Hollie Grimaldi Flores: Signs of life
The saying goes, “It’s not spring until it snows on the Dogwoods.” There is a possibility of snow in the forecast, but I do not see the flowers quite yet.
Regardless, the miraculous change of season is making itself known. All around me, I see signs of life.
Trees that were just recently covered with snow, now are full of blossoms. I am watching the green buds appear on the Dogwood tree in the front yard, anticipating the white flowers that bring a smile to my face each morning when I look out my window as I prepare for the day ahead.
Until recently, three dogwoods had been growing successfully in the front yard. We didn’t plant them. They were “volunteers.” They innocently stumbled into the yard of a woman with a black thumb.
A tale of trees
We had been given a Dogwood tree as a wedding gift when we first moved into this house, but it did not survive when I planted it. Too much sun? Not enough water? Too much water? Not enough sun? It is a great mystery to me.
So, I was thrilled to look out one year and realize a trio of saplings had flowered and they were Dogwoods. I just enjoyed them and let them grow — not necessarily a location I would have selected — they sprung up and decorated the edge of the driveway.
Then, a couple of years ago, only one showed signs of life. Just as unexpectedly as they appeared, they stopped flowering. It is possible they realized it was my house and surrendered.
In truth, one had been hit by a falling tree the previous fall and may have suffered more than we thought. The other may have drowned during the winter.
Whatever the cause, they were clearly dead, but I couldn’t bring myself to have them removed. I asked my husband to give them one more spring just to see if there was some chance they would make a come-back, maybe there was life in them we just could not see. No harm in that.
But, during one of the recent storms, one of them simply fell over. I had to admit defeat. It will make nice kindling once it dries out.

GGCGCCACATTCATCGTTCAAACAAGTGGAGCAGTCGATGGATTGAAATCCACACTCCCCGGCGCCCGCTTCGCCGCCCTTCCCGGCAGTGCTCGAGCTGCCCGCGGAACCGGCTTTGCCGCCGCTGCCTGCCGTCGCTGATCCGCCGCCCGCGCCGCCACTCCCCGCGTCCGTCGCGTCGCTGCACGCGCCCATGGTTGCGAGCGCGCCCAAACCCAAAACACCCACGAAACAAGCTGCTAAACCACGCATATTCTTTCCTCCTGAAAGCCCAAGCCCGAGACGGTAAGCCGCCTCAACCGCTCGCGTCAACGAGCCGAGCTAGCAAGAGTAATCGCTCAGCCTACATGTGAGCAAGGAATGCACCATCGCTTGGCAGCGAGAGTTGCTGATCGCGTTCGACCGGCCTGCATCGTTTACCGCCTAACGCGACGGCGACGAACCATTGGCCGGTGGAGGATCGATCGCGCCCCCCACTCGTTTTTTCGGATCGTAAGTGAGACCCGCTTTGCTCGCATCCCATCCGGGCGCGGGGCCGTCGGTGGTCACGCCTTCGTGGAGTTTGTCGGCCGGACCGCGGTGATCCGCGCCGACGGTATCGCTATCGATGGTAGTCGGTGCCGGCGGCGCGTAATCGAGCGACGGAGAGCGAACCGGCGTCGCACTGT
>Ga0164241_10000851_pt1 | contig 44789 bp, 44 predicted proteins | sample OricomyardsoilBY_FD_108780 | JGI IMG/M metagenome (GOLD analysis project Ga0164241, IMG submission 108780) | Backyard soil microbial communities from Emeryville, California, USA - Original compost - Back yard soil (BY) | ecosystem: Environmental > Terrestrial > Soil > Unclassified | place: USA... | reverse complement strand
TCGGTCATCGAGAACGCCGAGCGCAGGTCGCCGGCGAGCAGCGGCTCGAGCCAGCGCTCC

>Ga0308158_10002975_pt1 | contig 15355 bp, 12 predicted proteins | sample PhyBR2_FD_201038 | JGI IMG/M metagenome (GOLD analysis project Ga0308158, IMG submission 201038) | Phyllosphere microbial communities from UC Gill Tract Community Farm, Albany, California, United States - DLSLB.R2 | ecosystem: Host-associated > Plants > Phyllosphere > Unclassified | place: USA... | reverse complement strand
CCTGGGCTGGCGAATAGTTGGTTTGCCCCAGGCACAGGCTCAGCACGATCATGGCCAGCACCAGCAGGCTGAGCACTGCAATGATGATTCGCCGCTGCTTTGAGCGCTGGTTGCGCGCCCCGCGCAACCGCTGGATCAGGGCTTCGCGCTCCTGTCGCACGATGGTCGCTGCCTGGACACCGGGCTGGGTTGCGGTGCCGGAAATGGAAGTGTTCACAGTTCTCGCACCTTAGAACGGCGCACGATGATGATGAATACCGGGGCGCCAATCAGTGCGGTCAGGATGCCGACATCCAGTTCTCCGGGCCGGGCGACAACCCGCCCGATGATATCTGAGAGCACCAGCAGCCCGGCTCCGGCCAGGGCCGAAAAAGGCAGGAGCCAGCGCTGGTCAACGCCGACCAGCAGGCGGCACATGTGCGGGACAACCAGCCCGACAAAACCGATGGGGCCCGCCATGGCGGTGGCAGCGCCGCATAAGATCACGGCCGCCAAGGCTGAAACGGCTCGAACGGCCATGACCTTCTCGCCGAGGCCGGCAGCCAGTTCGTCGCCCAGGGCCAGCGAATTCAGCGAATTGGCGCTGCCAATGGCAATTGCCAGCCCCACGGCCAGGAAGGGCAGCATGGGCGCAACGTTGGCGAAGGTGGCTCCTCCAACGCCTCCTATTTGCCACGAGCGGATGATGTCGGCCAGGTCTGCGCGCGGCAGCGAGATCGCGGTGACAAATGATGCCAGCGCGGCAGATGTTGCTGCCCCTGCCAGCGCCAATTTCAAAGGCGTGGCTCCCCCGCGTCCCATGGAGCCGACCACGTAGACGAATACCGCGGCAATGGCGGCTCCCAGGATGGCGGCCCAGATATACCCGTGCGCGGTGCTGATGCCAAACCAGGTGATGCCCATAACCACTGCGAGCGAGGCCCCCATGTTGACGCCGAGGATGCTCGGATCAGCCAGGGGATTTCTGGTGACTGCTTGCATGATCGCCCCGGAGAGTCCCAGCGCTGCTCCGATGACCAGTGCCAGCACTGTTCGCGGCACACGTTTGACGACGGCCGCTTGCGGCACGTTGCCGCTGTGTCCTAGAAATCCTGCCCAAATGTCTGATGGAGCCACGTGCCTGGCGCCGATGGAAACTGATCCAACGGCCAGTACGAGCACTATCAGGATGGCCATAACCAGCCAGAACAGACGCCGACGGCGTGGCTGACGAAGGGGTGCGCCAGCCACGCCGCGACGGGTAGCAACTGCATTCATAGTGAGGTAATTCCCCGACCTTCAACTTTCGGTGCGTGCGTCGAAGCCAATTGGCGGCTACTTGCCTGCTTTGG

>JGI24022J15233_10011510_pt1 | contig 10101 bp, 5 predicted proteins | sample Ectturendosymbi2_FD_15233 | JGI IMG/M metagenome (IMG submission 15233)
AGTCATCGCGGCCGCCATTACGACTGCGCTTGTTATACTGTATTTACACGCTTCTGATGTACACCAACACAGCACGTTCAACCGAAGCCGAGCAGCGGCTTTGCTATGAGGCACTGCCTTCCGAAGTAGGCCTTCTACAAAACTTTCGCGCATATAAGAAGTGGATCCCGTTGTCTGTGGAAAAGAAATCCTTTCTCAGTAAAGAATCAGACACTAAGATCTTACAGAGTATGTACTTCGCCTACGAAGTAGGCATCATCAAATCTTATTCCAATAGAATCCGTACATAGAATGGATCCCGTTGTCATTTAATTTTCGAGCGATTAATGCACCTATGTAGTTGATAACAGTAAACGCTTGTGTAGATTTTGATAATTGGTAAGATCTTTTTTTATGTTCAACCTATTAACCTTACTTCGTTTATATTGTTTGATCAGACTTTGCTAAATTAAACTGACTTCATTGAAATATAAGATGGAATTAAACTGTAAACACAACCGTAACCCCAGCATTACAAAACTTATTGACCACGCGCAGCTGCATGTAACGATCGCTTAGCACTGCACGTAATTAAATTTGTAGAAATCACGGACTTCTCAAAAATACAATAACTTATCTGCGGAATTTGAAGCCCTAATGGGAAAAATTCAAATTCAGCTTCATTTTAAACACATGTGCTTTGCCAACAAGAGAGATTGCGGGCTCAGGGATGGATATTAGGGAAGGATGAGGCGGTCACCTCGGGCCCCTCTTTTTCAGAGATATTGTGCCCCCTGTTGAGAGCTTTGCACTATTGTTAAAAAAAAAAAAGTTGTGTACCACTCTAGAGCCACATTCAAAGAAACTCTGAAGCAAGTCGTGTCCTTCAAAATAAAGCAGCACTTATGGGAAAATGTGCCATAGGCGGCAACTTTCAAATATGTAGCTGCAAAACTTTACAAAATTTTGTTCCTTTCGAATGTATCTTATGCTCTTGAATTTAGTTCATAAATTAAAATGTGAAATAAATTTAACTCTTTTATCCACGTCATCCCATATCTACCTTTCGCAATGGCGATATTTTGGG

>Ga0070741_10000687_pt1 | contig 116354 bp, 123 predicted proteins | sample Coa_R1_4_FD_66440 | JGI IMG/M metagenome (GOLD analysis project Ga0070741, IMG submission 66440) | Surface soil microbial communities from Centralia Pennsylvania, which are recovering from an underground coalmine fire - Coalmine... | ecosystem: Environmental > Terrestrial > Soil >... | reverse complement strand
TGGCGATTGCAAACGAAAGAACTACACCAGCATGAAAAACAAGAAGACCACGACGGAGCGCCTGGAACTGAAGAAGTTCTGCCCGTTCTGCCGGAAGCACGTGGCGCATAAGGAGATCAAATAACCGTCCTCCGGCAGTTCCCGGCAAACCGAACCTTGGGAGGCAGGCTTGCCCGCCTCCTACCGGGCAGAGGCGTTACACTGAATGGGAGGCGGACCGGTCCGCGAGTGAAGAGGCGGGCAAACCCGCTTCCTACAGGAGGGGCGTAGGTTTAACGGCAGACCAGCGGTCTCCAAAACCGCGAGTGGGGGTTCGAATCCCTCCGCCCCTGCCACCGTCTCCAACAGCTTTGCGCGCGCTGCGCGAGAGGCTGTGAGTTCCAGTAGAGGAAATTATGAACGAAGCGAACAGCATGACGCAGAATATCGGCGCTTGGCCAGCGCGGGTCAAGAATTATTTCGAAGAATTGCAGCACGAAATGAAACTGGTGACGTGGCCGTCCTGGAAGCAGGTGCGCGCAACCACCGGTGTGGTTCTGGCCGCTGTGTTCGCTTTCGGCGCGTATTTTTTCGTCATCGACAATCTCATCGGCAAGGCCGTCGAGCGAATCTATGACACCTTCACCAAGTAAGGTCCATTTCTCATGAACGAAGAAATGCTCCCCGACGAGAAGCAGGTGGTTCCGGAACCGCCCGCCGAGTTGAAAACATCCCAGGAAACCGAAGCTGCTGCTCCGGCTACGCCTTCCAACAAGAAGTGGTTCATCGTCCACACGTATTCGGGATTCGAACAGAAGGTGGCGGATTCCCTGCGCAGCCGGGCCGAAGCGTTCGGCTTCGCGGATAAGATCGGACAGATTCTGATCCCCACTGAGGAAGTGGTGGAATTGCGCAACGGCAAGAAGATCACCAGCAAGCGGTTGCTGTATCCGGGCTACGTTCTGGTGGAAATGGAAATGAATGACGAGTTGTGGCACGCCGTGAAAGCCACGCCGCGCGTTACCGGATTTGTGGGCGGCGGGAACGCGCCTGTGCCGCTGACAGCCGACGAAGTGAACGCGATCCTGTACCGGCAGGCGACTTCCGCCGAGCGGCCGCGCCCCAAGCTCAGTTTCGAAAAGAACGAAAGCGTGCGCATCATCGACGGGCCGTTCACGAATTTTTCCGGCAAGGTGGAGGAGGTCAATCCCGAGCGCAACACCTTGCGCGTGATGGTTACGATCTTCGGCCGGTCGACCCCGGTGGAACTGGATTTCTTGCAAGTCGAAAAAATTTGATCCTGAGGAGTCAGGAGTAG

After dragging it to the side of the driveway and out of the way, I gave the other a tug to see how it was doing and in doing so, pulled it from the ground. I could say I have remarkable strength, but in reality it was not deeply rooted and once dead, came away from the soil quite easily.
I dragged it to the side of the drive as well. Now, one Dogwood stands alone, full of green sprouts, likely to produce beautiful flowers in the next few weeks. I am grateful. It seems to be doing well and in fact, has more buds than ever.
Where two were not able to survive, another thrives. The same basic conditions: same amount of sun, water and soil.
I wonder why.
It made me think about the way humans react so differently to the same set of circumstances. What is it that makes one person stand up and fight while another simply surrenders?
Everyone wants to feel love
We all face challenges. I don’t think anyone is exempt. But we also all have a choice in how we respond to those challenges.
Be it health issues, financial problems, death of a loved one, loss of a job, a troubled relationship, whatever the difficulty, we all have a choice to make in how we respond to it.
People will say you can’t really know how you will react until you are in the situation and I will not argue that. One might rise to the trials, take up a cause or simply choose joy while another will not easily find a way to cope and will spend days, even years in despair.
Is it simply a matter of choice? I am not so sure.
This human experience and thing called life is sometimes hard to understand. I see so many people who are suffering and on the flip side, so many offering not only compassion, but tangible assistance. Many of us spend our lives trying to make our part of the world a better place and helping those who are unable to, help themselves.
Regardless of our circumstance, I believe we all seek love. We strive for security.
Oprah Winfrey famously said, in part, during the final segment of her daily talk show, “If I could reach through this television and sit on your sofa or sit on a stool in your kitchen right now, I would tell you that every single person you will ever meet shares that common desire. They want to know: ‘Do you see me? Do you hear me? Does what I say mean anything to you?”
I believe that, and I believe simply letting people know they are seen and heard and mean something to someone can be the equivalent of just the right amount of sun and water and soil to grow deep roots that will allow them to blossom.
As we move through the season of spring and new beginnings, may we all know we are loved, we are heard, and we mean something to one another.
Hollie Grimaldi Flores is a Nevada County resident and freelance writer for hire. She can be reached at firstname.lastname@example.org.
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